[MUD-Dev] RP, MMORPGs, and their Evolution

Brian Lindahl lindahlb at hotmail.com
Thu May 22 18:26:16 CEST 2003

From: "Talanithus HTML" <talanithus at mindspring.com>

> NOTE: This is a letter I posted on another MMORPG forum, that I
> thought directly applied to UO as well. I attempted to clean it up
> to remove any refernces to the original thread it was crafted for,
> but I might have missed something. It's late, I'm tired. *grins*

First of all, I'll say this is slightly off the topic, but I feel it
needs to be said here. In the following content, MMORPG refers to
such MMORPG-style games with 1000+ concurrent users at peak.

I'd really have to say that, despite the fact that MMORPG has
role-playing in its title. I have yet to see a MMORPG that actually
has roleplaying as its dominant driving force. This is, I'd have to
say, due to the lack of depth of the theme that current MMORPGs are
displaying. The history of the worlds in most current MMORPGs tend
to follow a circular path, as opposed to transgressing a linear path
over a period of time. While some MMORPGs due have linear
progression of a plot line, it is feeble at best (AC2, DragonRealms,
GS3). For example, AC2, just releases new quests and does very
little plotline running from an in-game perspective. GS3, run by
Simutronics, does a better job in utilizing a linear plotline better
than AC2, but it still falls short of encouraging any sort of true
roleplaying. It has significantly more plotlines being run from
within the game (as opposed to add-ins in AC2), however, the sheer
dominance of hack and slash fails to reach a powerful level of
immersion. DragonRealms does a MUCH better job by providing an
environment which does not revolve around hack and slash, however it
lacks strong plotlines run within the game. This are merely
observations that I've made myself, or that others have stated on
message boards. I am not aware of any other MMORPGs that have a more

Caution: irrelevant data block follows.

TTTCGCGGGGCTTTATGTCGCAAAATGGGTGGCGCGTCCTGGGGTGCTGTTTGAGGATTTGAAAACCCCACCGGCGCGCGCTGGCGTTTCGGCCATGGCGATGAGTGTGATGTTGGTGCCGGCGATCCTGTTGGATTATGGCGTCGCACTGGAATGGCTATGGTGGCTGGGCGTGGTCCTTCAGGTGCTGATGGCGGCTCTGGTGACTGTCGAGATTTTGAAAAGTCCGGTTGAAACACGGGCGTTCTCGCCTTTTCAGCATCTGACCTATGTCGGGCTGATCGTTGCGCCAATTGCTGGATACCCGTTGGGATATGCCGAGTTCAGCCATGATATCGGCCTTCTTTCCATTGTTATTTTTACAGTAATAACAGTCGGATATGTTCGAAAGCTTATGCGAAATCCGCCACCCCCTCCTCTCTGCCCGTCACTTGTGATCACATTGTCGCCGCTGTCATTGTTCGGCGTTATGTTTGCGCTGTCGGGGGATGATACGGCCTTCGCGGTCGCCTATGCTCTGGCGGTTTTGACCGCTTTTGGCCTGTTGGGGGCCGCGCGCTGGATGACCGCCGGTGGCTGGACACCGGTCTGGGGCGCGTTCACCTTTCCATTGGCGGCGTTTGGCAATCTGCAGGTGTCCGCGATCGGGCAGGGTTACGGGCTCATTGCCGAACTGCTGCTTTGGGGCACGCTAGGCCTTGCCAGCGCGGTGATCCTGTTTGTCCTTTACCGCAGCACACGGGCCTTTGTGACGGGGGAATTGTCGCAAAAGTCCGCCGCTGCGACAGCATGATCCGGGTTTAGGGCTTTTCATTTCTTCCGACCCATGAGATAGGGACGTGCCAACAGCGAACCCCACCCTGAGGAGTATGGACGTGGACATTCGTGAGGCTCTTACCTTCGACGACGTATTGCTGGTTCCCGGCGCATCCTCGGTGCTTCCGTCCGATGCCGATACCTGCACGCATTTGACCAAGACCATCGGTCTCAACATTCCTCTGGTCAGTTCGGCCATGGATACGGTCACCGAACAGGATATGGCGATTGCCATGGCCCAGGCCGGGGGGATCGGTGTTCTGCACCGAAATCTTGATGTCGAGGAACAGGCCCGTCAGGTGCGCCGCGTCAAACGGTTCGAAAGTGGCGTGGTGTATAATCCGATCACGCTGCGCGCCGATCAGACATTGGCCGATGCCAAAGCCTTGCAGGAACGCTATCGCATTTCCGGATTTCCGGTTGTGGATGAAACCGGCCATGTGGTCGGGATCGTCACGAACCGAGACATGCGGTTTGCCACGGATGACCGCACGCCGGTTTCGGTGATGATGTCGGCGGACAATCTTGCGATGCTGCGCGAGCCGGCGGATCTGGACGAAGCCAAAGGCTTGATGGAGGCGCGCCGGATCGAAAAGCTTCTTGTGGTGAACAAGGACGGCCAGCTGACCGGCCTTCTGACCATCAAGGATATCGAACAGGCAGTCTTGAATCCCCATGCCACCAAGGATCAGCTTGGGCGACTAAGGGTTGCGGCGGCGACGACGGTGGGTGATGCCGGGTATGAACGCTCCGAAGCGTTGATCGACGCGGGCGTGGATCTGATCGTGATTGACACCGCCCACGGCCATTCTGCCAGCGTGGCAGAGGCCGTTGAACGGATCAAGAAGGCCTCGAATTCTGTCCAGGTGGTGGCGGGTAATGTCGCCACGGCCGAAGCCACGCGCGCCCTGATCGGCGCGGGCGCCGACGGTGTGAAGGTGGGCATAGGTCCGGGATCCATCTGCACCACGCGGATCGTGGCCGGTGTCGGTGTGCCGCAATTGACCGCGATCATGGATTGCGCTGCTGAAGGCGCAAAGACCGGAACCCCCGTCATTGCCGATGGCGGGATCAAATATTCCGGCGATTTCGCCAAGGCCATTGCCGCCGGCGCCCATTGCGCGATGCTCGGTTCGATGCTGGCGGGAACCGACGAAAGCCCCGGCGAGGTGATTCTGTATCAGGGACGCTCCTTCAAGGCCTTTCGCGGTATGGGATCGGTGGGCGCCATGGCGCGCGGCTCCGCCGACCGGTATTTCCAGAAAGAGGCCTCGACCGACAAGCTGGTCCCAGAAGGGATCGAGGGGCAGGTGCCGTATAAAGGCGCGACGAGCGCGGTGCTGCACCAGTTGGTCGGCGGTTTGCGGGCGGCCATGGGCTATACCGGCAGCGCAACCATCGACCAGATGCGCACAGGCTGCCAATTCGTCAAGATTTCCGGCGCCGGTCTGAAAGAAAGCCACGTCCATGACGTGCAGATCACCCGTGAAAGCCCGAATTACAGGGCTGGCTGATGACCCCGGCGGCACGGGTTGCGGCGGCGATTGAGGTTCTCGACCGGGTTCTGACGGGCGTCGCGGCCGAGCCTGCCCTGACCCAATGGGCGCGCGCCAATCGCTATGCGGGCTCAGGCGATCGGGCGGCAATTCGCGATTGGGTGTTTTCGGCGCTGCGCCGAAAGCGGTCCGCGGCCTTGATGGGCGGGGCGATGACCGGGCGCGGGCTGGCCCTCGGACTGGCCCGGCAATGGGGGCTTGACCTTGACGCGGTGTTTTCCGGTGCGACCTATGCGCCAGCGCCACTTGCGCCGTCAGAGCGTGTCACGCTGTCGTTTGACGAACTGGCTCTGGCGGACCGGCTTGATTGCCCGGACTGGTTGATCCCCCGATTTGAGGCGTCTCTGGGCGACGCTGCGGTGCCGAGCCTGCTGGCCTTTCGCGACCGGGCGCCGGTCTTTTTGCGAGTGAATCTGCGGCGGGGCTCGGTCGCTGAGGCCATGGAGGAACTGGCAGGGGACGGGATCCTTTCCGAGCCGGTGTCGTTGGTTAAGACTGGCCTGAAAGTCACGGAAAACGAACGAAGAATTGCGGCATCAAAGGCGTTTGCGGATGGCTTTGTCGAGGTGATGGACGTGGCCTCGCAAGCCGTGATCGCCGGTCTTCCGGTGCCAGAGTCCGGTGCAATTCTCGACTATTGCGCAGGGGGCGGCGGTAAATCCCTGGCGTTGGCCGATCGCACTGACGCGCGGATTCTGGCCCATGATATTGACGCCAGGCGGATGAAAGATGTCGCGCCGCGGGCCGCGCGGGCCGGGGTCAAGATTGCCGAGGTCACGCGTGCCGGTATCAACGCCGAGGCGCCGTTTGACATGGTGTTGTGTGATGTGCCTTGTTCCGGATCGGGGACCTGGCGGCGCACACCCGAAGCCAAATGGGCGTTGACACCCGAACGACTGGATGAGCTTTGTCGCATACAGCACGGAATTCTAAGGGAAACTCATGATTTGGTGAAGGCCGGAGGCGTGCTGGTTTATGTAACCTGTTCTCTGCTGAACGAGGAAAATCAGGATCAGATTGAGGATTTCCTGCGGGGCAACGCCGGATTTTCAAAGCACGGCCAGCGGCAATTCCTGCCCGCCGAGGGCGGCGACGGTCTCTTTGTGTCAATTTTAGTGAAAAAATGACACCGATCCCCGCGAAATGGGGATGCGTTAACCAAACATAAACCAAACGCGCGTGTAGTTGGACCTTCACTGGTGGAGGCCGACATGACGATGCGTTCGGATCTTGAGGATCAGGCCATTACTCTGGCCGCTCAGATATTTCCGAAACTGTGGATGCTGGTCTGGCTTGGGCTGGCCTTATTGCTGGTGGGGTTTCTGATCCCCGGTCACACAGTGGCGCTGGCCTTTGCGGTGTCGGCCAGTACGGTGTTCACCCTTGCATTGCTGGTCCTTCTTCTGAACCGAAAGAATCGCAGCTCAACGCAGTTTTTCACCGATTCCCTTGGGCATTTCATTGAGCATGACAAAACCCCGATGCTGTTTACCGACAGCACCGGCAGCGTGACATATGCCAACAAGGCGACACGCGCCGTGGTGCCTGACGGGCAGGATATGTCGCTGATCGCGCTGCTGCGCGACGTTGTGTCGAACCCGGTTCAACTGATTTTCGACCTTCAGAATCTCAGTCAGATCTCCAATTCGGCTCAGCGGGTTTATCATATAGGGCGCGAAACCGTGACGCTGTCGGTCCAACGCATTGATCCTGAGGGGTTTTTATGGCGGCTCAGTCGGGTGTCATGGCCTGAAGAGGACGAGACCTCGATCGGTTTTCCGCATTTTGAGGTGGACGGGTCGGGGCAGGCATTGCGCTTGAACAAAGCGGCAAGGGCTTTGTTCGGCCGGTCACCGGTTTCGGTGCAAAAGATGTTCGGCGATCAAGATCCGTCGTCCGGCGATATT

powerful theme, better run plotlines and/or less emphasis on hack
and slash. Feel free to chime in if I left any out.

I think one of the major reasons why MMORPGs are lacking in this
department, is that the game development is done with very little
integration of history, the future plotline, and flexibility. Most
games' depth is developed in a style akin to the method of changing
the skin color of a monster to create a new beast to kill. It is
very much clone-like and bland. I believe that just as many
resources (time, money, manpower) should be allocated to developing
the environement (story, history, world, cultures, communities,
feature characters, common characters, personality archetypes) as to
developing the gameplay. As long as this environment is strongly
integrated into the gameplay (i.e. just as strong personality
archetypes found in common NPCs as those found in figurehead NPCs),
the result will be that of a higher quality MMORPG that truely
deserves the title that the gaming market was so quick to attribute.

Back to the topic:

> But how many of you remember the wonder you felt in pen and paper
> games as the Dungeon Master revealed a new type of monster? Or
> item? Or a spooky city/castle/dungeons/whatever? This is the
> category that holds the greatest potential in the MMORPG genre,
> though it is yet untapped.

I think this is overtapped, personally. MMORPGs are constantly
adding new content as you describe. However, the content has no
connection to the world it is added to. The game designers say 'hey,
this would be a cool item, put this into the world.' The item has no
connection to the world. While it may be cool to acquire the next
best item, or beat the next toughest monster, these actions in
reality have no impact on the future of the gaming environment. If
the game designers spent more time developing the environment in the
beginning, and creating a chart of events to come, with some form of
continuity, this new content that is added will have a strong
connection within the gaming environment and will result in a more
powerful and true roleplaying experience by creating a deeper level
of immersion. This new content with a strong connection of the
gaming environment makes it much easier for the players to turn into
a roleplaying scenario than something that is just the 'next' thing
to do.

Brian Lindahl
Development Director
The Cathyle Project
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